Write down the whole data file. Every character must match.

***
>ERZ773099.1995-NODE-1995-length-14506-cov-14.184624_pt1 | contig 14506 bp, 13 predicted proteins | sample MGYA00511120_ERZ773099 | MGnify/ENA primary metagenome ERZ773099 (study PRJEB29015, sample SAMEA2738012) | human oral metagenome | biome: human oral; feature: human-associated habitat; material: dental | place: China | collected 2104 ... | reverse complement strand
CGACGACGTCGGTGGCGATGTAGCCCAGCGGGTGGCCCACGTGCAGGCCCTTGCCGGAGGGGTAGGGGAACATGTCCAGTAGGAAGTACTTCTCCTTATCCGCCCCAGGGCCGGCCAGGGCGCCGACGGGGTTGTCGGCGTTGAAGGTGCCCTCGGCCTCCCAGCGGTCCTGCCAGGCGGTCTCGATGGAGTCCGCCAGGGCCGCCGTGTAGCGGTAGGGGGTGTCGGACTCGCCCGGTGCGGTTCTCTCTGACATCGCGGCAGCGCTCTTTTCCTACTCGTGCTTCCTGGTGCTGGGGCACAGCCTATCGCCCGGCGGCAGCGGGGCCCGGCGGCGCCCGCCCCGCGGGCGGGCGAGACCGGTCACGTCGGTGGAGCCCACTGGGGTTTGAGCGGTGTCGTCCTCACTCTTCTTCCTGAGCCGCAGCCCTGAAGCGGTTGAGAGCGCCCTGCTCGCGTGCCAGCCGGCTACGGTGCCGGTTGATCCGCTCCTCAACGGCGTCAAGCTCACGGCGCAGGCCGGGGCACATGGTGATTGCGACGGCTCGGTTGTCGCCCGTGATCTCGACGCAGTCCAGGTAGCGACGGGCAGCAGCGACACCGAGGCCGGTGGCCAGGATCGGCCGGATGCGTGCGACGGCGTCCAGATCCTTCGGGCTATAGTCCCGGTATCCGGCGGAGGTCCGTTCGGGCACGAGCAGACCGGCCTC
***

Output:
>ERZ773099.1995-NODE-1995-length-14506-cov-14.184624_pt1 | contig 14506 bp, 13 predicted proteins | sample MGYA00511120_ERZ773099 | MGnify/ENA primary metagenome ERZ773099 (study PRJEB29015, sample SAMEA2738012) | human oral metagenome | biome: human oral; feature: human-associated habitat; material: dental | place: China | collected 2104 ... | reverse complement strand
CGACGACGTCGGTGGCGATGTAGCCCAGCGGGTGGCCCACGTGCAGGCCCTTGCCGGAGGGGTAGGGGAACATGTCCAGTAGGAAGTACTTCTCCTTATCCGCCCCAGGGCCGGCCAGGGCGCCGACGGGGTTGTCGGCGTTGAAGGTGCCCTCGGCCTCCCAGCGGTCCTGCCAGGCGGTCTCGATGGAGTCCGCCAGGGCCGCCGTGTAGCGGTAGGGGGTGTCGGACTCGCCCGGTGCGGTTCTCTCTGACATCGCGGCAGCGCTCTTTTCCTACTCGTGCTTCCTGGTGCTGGGGCACAGCCTATCGCCCGGCGGCAGCGGGGCCCGGCGGCGCCCGCCCCGCGGGCGGGCGAGACCGGTCACGTCGGTGGAGCCCACTGGGGTTTGAGCGGTGTCGTCCTCACTCTTCTTCCTGAGCCGCAGCCCTGAAGCGGTTGAGAGCGCCCTGCTCGCGTGCCAGCCGGCTACGGTGCCGGTTGATCCGCTCCTCAACGGCGTCAAGCTCACGGCGCAGGCCGGGGCACATGGTGATTGCGACGGCTCGGTTGTCGCCCGTGATCTCGACGCAGTCCAGGTAGCGACGGGCAGCAGCGACACCGAGGCCGGTGGCCAGGATCGGCCGGATGCGTGCGACGGCGTCCAGATCCTTCGGGCTATAGTCCCGGTATCCGGCGGAGGTCCGTTCGGGCACGAGCAGACCGGCCTC